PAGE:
Mount Vernon, home to George and Martha Washington and their family, is the most popular home in America- over one million people visit each year. The home, located twenty minutes outside downtown Washington DC in Mount Vernon, Virginia, was originally a 8,000 complex with five farms: Dogue Run, Muddy Hole, River, Union, and Mansion House Farms. Washington also built a gristmill and distillery on the property, which is on the banks of the Potomac River, with Maryland on the other side of the river. Washington took possession of the home in 1739 and completed a major renovation by 1787. After George and Martha died in 1779 and 1802 respectively, the home was passed on to family until 1860, when the home was open to the public. The now 50 acre site includes over two dozen areas to explore. We’ve included ten spots children will most enjoy.Read More
Built as the Delancey Mansion in 1719, Samuel Fraunces purchased the building in 1762 and turned it into a tavern, later offering it as a place for political and social gatherings and distribution of news. The tavern became known as the Fraunces Tavern and is most famously recognized as the spot where George Washington said goodbye to his Continental Army officers on December 4, 1783. The tavern is also the spot where the first Sons of the Revolution in the State of New York (who own and oversee the museum) formed and the first offices of the Departments of Foreign Affairs, War, and Treasury.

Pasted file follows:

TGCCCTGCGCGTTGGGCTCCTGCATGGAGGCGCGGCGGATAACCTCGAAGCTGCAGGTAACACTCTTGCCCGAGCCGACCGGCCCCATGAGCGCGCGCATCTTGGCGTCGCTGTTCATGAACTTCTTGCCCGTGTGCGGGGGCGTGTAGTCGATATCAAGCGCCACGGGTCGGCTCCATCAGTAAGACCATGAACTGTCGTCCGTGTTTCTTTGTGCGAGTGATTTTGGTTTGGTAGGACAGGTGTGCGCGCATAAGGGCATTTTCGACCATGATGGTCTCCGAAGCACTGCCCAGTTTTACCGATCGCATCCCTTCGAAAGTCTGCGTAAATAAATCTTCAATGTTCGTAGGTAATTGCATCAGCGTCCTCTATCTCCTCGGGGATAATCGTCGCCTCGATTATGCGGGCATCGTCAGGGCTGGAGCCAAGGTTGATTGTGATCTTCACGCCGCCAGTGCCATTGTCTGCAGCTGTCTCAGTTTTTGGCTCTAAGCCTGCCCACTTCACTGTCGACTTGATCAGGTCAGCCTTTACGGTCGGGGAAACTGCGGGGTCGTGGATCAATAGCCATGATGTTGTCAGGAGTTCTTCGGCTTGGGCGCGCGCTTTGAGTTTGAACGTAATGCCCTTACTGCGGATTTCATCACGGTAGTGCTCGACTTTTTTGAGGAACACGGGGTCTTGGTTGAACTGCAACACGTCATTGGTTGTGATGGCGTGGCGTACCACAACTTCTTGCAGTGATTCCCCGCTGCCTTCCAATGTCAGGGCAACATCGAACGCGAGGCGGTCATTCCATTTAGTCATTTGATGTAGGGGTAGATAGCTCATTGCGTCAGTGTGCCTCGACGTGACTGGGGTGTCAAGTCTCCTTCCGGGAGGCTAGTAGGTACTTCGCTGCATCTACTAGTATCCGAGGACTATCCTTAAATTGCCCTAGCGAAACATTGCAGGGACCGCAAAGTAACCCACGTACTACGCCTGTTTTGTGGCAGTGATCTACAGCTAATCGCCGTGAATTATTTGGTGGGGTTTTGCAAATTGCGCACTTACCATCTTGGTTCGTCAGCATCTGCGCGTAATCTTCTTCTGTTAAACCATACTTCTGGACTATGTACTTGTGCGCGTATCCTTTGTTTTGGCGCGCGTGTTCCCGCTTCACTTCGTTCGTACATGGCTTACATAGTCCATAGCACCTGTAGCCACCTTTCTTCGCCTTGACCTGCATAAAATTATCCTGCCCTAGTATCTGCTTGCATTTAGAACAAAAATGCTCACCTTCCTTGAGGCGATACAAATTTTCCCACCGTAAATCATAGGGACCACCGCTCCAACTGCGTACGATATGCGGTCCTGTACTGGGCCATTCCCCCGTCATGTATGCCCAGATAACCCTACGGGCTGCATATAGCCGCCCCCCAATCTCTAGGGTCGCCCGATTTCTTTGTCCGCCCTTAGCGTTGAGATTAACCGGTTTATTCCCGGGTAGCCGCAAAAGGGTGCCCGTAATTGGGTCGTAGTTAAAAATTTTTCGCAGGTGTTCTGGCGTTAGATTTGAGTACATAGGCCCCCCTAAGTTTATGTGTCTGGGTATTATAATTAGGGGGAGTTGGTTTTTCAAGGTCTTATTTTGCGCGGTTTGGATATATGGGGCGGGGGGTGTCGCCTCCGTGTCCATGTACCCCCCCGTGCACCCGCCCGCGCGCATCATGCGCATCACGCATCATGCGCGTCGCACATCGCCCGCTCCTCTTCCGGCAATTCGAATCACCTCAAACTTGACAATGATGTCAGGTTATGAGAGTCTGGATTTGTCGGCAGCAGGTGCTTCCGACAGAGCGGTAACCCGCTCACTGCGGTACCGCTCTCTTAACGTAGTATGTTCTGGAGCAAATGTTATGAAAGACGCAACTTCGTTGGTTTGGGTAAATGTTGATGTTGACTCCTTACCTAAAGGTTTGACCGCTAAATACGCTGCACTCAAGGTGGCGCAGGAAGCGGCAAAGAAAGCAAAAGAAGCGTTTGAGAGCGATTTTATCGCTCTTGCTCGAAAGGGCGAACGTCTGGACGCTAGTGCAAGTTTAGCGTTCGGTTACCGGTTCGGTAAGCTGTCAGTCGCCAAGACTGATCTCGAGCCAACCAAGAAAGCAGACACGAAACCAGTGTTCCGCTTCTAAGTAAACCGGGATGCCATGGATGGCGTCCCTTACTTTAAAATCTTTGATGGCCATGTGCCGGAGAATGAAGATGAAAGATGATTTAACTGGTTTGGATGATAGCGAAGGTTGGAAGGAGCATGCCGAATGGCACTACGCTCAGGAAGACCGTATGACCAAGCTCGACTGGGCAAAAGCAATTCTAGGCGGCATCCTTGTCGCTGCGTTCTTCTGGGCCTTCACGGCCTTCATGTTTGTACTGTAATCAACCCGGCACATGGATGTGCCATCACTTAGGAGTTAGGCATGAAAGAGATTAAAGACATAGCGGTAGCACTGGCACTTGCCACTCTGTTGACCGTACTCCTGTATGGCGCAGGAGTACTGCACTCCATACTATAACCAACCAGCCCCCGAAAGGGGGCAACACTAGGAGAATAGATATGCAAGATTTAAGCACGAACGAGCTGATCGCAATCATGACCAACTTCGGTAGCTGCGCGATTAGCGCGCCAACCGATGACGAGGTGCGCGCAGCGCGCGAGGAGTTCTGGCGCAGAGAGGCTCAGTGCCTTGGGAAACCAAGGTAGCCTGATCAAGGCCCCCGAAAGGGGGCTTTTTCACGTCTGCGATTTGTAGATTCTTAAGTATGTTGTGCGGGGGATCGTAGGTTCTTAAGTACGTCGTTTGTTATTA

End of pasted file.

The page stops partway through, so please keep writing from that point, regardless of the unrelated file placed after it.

The Fraunces Tavern Museum opened as a museum in 1907 and will celebrate its 300th birthday in 2019, with several special celebrations planned (check here for updates). The museum has over 8500 items in the permanent collection and rotates items on display.Read More
Gettysburg, Pennsylvania, a town of less than 10,000 people, is the site of the largest Civil War battle ever fought, lasting three days in early July 1863. Over 51,000 soldiers were captured, wounded, or killed. The Battle is considered the turning point of the American Civil War, as the Union won the battle over Robert E. Lee and the Confederate army.
Each year, over three million people visit Gettysburg to learn about American history; to explore the museums, shops, and restaurants; and to enjoy the outdoors- there are over 31 miles of hiking trails. Many locations around town honor the people who fought in the battle and the civilians who supported them during and after the battle. The town also has strong ties to former Presidents Lincoln and Eisenhower.Read More
Andrew Jackson’s Hermitage was the exclusive property of Andrew and his wife Rachel. He lived there from 1804 until his death in 1845. It was bought by a nonprofit organization in 1889 and opened later that year as a museum in his honor. Almost every artifact in the mansion is authentic. The property averages about 600-700 visitors each day, but when we were there, a docent said it had been one of the busiest days of the summer, with over 1,000 visitors by mid afternoon.Read More
Dwight D. Eisenhower, who was Supreme Allied Commander, war general, president of Columbia University and ultimately 34th president of the United States, lived in over 40 different homes before finally retiring in Gettysburg, Pennsylvania in 1961. Eisenhower studied the Civil War and had spent time training soldiers at Camp Colt in Gettysburg during World War I. Eisenhower and his wife, Mamie, purchased the 187 acre complex in 1950 and used the home as a “weekend White House” and for an extended time when Eisenhower recovered from a heart attack in 1955. The Eisenhower National Historic Site, now part of the Gettysburg National Military Park, has been open to visitors since 1980 and almost every artifact in the home is authentic to the Eisenhower family. The home reflects the everyday living of the Eisenhower family in the 1950s and 1960s.Read More